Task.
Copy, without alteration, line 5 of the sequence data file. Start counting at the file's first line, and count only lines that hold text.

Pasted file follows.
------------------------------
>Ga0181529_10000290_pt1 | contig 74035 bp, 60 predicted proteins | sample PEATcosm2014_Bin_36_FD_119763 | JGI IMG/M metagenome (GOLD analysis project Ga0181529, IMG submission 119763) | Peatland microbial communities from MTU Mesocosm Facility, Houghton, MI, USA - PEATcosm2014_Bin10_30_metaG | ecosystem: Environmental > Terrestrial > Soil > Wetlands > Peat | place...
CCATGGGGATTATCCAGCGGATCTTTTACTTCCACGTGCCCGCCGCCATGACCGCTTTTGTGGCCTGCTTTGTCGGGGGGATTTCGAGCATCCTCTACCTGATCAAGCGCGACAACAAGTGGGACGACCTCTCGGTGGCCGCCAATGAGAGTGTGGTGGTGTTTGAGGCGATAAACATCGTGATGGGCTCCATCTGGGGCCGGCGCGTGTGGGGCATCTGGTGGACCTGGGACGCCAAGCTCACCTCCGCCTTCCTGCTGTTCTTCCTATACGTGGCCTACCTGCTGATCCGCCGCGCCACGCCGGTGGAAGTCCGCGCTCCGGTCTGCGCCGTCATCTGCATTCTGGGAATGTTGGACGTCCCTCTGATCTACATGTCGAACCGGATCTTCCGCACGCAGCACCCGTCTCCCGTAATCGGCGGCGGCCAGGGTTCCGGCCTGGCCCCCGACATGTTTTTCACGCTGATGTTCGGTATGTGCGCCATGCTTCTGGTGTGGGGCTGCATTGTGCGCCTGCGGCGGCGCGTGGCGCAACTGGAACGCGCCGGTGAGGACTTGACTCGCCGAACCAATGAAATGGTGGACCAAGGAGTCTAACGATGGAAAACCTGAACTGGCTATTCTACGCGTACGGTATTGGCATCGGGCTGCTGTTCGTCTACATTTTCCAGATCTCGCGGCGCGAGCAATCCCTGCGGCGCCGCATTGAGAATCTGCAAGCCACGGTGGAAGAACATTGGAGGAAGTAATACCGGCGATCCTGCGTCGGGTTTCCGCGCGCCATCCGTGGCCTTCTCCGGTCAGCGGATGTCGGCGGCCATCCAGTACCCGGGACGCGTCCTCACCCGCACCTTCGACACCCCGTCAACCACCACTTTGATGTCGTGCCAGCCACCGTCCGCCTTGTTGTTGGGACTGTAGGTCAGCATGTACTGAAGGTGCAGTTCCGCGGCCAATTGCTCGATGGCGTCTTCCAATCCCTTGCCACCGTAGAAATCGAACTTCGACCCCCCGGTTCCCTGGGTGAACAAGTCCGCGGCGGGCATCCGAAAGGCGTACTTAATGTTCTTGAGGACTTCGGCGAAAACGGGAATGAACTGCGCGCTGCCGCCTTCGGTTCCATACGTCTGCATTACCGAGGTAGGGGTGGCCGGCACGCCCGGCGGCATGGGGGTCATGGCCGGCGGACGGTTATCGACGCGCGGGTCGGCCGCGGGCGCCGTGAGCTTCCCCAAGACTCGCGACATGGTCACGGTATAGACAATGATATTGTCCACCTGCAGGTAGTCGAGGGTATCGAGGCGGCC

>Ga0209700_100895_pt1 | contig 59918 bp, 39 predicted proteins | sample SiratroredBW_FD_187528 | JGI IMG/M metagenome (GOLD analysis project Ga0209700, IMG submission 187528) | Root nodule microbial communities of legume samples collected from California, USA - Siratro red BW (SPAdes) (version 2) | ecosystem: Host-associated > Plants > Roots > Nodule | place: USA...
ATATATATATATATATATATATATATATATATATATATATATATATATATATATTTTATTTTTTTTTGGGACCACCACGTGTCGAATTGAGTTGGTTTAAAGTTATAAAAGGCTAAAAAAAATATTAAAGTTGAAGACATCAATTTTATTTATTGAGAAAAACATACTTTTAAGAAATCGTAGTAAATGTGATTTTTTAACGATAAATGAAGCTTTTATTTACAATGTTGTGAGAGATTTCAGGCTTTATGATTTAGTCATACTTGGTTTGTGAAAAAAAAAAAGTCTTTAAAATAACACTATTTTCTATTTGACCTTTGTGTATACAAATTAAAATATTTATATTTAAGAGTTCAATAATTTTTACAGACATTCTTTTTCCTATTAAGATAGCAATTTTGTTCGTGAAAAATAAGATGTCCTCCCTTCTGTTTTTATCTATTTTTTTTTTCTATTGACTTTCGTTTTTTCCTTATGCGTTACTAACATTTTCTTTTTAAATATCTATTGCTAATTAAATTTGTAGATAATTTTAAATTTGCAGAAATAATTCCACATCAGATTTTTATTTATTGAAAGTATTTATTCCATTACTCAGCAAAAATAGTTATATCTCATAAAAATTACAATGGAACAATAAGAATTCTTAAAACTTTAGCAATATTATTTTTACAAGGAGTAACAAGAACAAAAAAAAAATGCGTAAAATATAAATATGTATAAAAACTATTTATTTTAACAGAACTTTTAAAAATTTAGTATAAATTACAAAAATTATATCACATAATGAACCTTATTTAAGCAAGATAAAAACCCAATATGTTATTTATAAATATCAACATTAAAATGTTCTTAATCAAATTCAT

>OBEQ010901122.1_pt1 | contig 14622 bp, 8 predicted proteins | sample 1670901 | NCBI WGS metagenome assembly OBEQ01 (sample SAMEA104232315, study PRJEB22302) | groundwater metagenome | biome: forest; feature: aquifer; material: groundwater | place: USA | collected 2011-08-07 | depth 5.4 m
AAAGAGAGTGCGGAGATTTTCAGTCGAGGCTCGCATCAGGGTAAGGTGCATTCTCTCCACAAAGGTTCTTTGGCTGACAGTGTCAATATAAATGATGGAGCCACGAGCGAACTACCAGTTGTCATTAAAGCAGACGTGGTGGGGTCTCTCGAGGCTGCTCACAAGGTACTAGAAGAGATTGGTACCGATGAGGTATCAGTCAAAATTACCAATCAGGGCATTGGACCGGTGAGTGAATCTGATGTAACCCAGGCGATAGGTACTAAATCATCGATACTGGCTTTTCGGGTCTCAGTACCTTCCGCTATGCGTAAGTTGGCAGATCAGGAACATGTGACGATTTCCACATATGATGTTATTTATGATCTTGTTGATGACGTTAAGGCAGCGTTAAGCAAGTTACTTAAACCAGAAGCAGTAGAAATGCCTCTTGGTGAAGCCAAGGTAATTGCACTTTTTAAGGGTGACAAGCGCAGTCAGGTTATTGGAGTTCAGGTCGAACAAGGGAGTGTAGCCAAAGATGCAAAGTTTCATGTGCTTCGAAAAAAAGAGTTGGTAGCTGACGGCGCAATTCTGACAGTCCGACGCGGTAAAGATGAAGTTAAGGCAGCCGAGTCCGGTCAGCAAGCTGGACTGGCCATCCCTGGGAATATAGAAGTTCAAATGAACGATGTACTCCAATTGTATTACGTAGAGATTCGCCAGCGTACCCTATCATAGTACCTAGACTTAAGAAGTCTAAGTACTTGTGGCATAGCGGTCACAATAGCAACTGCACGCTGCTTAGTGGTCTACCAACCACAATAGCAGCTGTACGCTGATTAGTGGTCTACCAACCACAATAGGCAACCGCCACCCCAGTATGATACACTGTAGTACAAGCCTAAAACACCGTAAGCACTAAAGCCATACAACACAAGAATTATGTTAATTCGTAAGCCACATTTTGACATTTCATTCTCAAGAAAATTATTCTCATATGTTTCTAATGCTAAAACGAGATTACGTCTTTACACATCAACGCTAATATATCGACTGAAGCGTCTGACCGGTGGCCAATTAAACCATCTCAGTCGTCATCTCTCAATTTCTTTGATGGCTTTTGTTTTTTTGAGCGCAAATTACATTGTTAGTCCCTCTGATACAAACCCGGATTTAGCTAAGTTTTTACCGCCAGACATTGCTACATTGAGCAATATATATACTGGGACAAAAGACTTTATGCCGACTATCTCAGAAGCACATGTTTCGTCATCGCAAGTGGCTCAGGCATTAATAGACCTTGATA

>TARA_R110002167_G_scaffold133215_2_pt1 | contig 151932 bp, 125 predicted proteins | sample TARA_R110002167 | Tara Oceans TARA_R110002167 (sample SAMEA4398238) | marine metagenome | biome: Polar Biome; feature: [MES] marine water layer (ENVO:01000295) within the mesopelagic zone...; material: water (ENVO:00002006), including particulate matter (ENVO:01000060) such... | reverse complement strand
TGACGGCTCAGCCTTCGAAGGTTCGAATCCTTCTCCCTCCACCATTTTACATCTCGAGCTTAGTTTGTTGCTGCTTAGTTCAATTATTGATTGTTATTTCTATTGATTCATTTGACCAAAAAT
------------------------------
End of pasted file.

>OBEQ010901122.1_pt1 | contig 14622 bp, 8 predicted proteins | sample 1670901 | NCBI WGS metagenome assembly OBEQ01 (sample SAMEA104232315, study PRJEB22302) | groundwater metagenome | biome: forest; feature: aquifer; material: groundwater | place: USA | collected 2011-08-07 | depth 5.4 m